Posted by: pmarkrobb | March 31, 2014

this story about bags of gold

I saw layers upon layers when I consumed yesterday’s reading (Matthew 25:14-30).  Just as every word that Jesus breathes possesses deep meaning, every story He tells has layers upon layers. 

In this story about bags of gold, I saw the truth of the uneven distribution of “wealth.”  This truth goes beyond the one we were all told as a child, that life isn’t fair.  This is the very real truth that God is not an “average” God.  There is no calculated sum of His “wealth,” and He does not divide it by the quotient of all souls for all time, to distribute it evenly among them.  Some are given more, period.  You or I might actually be one of them.  Some are given less, yes.  Does this story speak to us if we are one of those?

In this story about bags of gold, I also saw the fear of God.  Not the kind that is the beginning of wisdom (Proverbs 9:10), but the kind that is boldly illustrated in the servant who was given one bag.  In the narrative of that servant, I saw a view of God that I have possessed before, and would easily possess again, when I stray from walking in close communion with Him.  I saw an untrue and unhealthy type that is paralyzed by the fear that God will be angry if I lose even a “penny” of what He has given me.  And that fear goes far beyond “wealth” to the all-encompassing posture of cowering or hiding in the presence of a God I have just disappointed or failed.  Does this resonate in the past or present of your own life?  Do you see the first man and woman as the place where this thread that is common to all of us began?  Can you picture their hiding?  How about yours?

In this story about bags of gold, I saw that it is right and proper to place quotes around the “wealth” that Jesus uses as a central element in His parable.  In one very real sense, this story does speak to our stewardship of the material wealth which has been entrusted to us by the hand of our Creator.  I believe, however, this story about bags of gold speaks more so of the here and now, kingdom of God and the “wealth” that is our God-gifted talents and the Spirit within us.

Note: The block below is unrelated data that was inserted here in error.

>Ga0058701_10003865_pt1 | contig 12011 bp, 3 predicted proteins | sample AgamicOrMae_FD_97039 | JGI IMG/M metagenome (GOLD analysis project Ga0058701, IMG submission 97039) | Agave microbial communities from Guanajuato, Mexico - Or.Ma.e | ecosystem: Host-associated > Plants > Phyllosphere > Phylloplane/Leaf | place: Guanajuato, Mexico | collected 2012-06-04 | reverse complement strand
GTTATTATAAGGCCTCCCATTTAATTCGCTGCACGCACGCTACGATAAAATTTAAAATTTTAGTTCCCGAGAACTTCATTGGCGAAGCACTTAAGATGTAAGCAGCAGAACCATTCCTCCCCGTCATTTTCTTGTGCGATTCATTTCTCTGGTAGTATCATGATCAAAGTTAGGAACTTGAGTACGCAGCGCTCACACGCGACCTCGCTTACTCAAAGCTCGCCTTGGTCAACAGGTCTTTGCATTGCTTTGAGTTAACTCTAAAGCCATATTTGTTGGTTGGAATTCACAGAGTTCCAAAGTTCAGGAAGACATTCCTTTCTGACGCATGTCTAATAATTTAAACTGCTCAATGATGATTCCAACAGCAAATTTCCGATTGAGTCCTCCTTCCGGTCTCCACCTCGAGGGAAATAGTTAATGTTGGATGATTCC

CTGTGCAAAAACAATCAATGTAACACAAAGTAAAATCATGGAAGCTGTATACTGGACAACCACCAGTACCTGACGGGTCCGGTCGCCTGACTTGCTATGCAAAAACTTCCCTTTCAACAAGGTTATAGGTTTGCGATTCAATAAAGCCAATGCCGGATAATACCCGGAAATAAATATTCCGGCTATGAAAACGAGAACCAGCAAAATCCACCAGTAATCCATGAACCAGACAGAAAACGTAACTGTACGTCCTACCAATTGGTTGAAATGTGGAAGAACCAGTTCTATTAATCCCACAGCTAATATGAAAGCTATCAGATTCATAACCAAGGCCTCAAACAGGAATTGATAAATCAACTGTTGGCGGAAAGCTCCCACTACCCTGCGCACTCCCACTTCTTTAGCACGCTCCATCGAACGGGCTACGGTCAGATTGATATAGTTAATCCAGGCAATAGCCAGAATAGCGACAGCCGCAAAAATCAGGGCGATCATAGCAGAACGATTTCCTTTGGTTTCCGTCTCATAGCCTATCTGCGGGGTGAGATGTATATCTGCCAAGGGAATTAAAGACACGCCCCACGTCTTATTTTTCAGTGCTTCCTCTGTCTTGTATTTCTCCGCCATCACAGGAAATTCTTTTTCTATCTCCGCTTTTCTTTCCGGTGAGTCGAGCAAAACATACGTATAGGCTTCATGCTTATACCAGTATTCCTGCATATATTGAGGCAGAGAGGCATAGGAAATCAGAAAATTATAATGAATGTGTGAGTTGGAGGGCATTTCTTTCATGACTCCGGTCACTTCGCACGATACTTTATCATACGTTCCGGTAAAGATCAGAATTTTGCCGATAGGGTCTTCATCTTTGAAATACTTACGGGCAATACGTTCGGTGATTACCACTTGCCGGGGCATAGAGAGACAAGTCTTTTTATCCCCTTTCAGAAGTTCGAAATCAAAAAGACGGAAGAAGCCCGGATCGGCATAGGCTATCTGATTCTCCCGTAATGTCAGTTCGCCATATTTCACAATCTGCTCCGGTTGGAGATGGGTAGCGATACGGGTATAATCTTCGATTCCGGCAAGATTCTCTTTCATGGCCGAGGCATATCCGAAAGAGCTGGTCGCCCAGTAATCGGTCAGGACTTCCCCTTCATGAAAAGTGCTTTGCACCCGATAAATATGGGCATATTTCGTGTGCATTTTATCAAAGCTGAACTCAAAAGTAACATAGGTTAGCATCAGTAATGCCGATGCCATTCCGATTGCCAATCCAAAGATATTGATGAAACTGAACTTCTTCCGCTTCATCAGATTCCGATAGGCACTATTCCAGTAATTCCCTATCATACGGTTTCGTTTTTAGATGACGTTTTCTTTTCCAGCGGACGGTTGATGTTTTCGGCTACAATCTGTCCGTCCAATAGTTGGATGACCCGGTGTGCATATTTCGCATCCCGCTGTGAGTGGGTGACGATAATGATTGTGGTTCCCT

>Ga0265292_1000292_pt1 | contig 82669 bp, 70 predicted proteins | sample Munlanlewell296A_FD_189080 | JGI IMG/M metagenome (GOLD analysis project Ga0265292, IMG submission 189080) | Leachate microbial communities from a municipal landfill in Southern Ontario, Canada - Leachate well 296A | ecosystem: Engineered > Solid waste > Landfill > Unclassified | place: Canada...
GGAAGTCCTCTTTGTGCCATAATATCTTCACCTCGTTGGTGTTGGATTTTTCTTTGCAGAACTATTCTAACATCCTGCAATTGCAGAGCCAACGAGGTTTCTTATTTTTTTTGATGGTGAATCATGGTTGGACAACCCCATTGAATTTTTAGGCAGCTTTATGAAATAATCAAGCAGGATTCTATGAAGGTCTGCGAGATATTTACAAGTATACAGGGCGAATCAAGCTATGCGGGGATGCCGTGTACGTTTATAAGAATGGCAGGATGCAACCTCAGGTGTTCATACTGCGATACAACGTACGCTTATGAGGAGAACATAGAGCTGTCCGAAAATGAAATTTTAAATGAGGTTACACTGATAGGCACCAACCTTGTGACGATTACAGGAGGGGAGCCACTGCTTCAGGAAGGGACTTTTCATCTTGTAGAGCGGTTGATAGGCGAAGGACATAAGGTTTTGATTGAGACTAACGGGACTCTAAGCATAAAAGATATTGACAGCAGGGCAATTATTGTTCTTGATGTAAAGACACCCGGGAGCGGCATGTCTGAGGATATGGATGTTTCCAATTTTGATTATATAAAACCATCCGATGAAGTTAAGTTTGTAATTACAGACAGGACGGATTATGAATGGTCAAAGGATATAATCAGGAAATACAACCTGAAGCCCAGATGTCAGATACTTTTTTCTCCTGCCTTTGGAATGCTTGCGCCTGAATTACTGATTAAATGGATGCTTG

Are we spending our wealth investing in the work of the kingdom … or are we hiding it?  Are we  crippled by the thought of being given less? Are we convinced that our portion is too small to be of any eternal good?  Are we fearful of failing the Master?

So much in so little.  This is true of this story, and so much more true of the potential we have with what we’ve been given, when we spend it in the work of the kingdom.  He is the one who does it, but He wants to do it with, and through us.  Whether 10 bags or 4, Jesus makes no distinction.  His answer to both servants (Matthew 25:21, 23) was exactly the same.  His rebuke and judgement was reserved for the servant who hid and returned only the original measure of his “wealth.”  What did you see in that story?  And what are you doing with the bag(s) of gold He has given you?

yeam_2014


Responses

  1. I am never so exposed as when I am hiding, and in my hiding my fears are multiplied. Thank you God for being one who knows all my hiding places and who brings me into the light and teaches me how to invest.

  2. I like your questions: (Thanks!)

    Are we spending our wealth investing in the work of the kingdom … or are we hiding it? Are we crippled by the thought of being given less? Are we convinced that our portion is too small to be of any eternal good? Are we fearful of failing the Master?

    And I am thankful that our Father will engage us with them. 🙂 Gladly reason with us among our observations, questions and wrong thinking. Examining together ourselves and Himself in the freedom that the cross has provided. It seems that the real issue in Matthew 25 is how we “know” Him. Do we know Him as He knows Himself, or is our “knowing” based on assumptions and presumptions that we and others have drawn conclusions from without discussing them with Him. Resulting in us not really knowing Him at all. It is interesting, and sad, to hear the 1 bag man say, I “knew” you are a hard man. He knew! And to hear the Master reply, you “knew” me? It does not appear that the 1 bag man set out to do wrong……or purposed to do wrong. He was simply responding based on what he “knew”, or thought he knew. And his “knew” was messed up! It reminds me of Matthew 7:23, where Jesus says, “Then I will tell them plainly. I never knew you.” I think, strongly inferring that the hearer never knew Him either.

    Jesus speaks again in John 17:3, saying, “Now this is eternal life: that they may know You, the only true God, and Jesus Christ, whom You have sent.” That we might “know” Him! The Master of Matthew 25. The One who gives and entrusts. Who does come back and settle accounts. (A good thing to those who “know” Him!) The One who encourages – well done; faithful servant. A sharer of His kingdom – put you in charge of many things. A sharer of His happiness and joy – share in my happiness, enter into my joy.

    Father, might I (we) know You more as You know Yourself. By Your grace and mercy, might I (we) examine with You my thoughts of who You are. The right. The wrong. The good. The bad. Might they all be touched by Your light and truth.

    Mark, thanks for directing my thoughts to these considerations. It has been good. 🙂

    Jerry


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